'C'monCOMEON (Loose an Endless Longing)' immediately begins at full volume with the full band and a lot more percussion than what we have heard so far on the album. Even though there have been a few loud sections in the music to this point, they have usually been slow to develop. This track is a complete contrast of all of that with a lot more noise and sound. It all drops off at 3:45 and suddenly becomes atmospheric, with effects coming from soft feedback. A layered brass section fades in from this and churning guitars get dragged in with them, then chaotic percussion quickly fades in. This establishes a huge wall of noise by 5:30 and continues until it fades at the end at just after 8 minutes.

'Triumph of Our Tired Eyes' starts with a guitar playing an arpeggio and Efrim provides vocals again and it's joined by melodic strings and minimal percussion.

This album uses dynamics through repetition by increasing volume and layers as in the first album, but also relies on vocals and minimalism more. There are still loud passages, but even with the expanded line up, the power is in the quieter sections. The music is beautiful but it also has an underlying tension and some noisy pay offs, just fewer times than some of their future albums. It is good to hear the band experiment and not just rely on copying the GY!BE sound, but expanding on it. However, the bad thing is that with trying new things, SMZ shows their vulnerability. This will improve at times, but there are other times when the punk sentimentality just goes a bit over the top. However, SMZ still remains one of my favorite post rock/experimental bands.

Latest members reviews

2 stars The Weakest SMZ album. This album breaks with the very quiet and sombre mood of the first Silver Mt Zion (SMZ) album, and instead adds drums and electric guitars/distortion. It is the weakest SMZ album in my opinion. It actually seems rushed, and the last few tracks are quite poorly recorded (to ... (read more)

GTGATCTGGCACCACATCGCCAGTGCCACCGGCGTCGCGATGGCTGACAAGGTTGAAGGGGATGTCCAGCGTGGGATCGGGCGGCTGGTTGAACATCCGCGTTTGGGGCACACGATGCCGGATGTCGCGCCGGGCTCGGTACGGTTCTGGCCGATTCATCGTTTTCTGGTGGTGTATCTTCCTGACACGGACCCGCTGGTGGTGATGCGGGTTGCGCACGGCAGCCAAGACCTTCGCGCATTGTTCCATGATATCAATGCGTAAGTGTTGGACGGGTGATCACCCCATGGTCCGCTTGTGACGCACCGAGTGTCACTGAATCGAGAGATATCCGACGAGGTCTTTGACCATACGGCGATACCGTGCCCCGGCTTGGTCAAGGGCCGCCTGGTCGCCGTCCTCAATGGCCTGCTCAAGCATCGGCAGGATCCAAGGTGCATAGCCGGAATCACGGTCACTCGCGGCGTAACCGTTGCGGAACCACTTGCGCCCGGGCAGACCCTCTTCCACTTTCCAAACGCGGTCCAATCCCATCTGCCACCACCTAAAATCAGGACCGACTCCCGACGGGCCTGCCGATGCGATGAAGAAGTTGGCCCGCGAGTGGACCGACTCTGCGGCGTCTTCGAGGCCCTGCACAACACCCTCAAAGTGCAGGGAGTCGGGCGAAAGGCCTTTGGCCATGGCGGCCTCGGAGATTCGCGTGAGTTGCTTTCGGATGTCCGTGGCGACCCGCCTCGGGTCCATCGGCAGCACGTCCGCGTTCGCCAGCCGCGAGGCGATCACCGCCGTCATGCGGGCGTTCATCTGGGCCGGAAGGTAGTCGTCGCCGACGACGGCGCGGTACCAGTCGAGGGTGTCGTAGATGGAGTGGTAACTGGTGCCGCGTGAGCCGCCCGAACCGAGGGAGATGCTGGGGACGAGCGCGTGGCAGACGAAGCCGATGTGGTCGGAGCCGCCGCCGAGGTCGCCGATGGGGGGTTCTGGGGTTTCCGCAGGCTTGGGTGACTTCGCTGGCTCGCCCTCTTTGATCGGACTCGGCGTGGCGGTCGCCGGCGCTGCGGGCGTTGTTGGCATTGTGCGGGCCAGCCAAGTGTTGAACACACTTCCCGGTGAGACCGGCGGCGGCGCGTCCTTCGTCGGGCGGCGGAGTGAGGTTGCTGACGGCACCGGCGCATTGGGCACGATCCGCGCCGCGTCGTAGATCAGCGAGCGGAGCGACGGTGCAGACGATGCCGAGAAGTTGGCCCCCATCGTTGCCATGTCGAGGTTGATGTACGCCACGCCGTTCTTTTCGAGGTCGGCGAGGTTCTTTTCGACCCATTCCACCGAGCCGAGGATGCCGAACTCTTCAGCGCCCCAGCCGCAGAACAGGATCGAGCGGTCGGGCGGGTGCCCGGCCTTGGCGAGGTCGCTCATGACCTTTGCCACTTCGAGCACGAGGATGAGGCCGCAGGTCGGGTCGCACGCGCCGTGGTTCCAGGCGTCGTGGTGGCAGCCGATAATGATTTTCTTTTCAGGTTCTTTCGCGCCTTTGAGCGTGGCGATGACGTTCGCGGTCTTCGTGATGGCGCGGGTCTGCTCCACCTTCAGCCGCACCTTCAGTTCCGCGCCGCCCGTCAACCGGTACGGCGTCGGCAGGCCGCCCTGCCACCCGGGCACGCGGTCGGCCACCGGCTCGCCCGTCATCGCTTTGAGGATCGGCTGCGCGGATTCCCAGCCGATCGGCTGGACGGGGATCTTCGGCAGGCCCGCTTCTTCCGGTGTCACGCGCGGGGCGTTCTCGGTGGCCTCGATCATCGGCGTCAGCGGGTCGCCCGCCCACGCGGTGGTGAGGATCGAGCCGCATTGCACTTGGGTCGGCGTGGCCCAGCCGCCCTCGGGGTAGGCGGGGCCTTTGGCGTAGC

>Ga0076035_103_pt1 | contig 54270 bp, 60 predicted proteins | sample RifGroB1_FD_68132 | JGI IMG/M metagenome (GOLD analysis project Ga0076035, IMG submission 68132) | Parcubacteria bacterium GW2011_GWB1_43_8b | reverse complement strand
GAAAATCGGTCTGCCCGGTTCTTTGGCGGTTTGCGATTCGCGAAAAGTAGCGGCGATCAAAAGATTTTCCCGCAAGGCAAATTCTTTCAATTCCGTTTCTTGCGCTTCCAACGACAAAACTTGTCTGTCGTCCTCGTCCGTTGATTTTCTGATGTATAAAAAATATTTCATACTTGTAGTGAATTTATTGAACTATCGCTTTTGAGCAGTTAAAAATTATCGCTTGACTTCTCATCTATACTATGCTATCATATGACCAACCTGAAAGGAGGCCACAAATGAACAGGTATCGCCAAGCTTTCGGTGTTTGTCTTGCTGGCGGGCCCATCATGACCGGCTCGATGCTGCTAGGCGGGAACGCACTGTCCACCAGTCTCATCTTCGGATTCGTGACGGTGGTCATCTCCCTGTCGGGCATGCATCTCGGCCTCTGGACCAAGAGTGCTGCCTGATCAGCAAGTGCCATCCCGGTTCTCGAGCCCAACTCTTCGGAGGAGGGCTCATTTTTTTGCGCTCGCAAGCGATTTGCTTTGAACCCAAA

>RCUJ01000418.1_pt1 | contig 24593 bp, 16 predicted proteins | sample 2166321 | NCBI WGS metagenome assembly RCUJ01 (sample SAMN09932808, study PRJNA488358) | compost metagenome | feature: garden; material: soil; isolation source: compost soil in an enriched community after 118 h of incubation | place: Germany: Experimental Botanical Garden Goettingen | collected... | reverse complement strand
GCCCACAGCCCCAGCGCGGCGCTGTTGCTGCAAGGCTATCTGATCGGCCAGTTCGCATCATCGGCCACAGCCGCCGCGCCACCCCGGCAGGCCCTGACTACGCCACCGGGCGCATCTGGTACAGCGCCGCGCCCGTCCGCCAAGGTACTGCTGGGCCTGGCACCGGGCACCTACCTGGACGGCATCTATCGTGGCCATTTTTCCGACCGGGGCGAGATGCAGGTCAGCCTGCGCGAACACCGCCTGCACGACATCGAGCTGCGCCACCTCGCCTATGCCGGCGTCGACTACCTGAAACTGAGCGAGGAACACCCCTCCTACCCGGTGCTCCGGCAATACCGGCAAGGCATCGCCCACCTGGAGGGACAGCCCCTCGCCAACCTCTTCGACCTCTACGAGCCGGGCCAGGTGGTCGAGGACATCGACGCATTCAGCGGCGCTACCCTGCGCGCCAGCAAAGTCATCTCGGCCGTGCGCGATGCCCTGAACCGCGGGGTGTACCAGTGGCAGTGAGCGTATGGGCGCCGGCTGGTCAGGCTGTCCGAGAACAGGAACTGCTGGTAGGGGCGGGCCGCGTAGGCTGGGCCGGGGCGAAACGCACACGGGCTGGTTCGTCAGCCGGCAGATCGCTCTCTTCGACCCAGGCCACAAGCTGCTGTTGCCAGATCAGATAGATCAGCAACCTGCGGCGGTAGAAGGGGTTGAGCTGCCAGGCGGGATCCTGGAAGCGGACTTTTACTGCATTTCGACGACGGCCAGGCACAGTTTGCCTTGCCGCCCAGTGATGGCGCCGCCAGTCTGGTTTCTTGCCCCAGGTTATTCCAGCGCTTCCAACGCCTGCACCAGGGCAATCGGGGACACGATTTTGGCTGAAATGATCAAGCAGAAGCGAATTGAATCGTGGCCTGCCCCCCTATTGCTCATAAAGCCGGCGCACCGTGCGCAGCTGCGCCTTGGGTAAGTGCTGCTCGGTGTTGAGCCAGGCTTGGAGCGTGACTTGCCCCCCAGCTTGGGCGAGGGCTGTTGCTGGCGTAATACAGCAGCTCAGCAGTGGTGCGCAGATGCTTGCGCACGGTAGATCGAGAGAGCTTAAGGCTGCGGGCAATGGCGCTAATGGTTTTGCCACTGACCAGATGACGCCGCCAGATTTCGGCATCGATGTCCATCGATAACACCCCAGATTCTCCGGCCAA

Report this review (#1706976) | Posted by Walkscore | Friday, March 31, 2017 | Review Permanlink

4 stars One of my favourite bands ever is no doubt Godspeed You! Black Emperor. I truly believe every album of theirs is a masterpiece, so what did i expect from this offshoot band with an even longer name? Another masterpiece, naturally. Born into trouble as the sparks fly upwards was released in 2001 ... (read more)

Report this review (#161661) | Posted by Evans | Tuesday, February 12, 2008 | Review Permanlink

4 stars HARD TO EXPLAIN, EASY TO ENJOY One of the best things in Post-Rock is the way you can enjoy it all alone and how many emotions you can feel with it through all their passages. The first time I played this album I was on my way to work and I simply loved the way it took me to one of the most c ... (read more)

Report this review (#119406) | Posted by MadcapLaughs84 | Monday, April 23, 2007 | Review Permanlink

5 stars With additions to the band, and even name, the band grows. Their sound also grows, horns are now present making the music more textured. The emotional strength of this album is very powerful, and very detailed. The full potential of the band is presented here in droning beautiful texture thank to ... (read more)

Report this review (#41889) | Posted by | Sunday, August 7, 2005 | Review Permanlink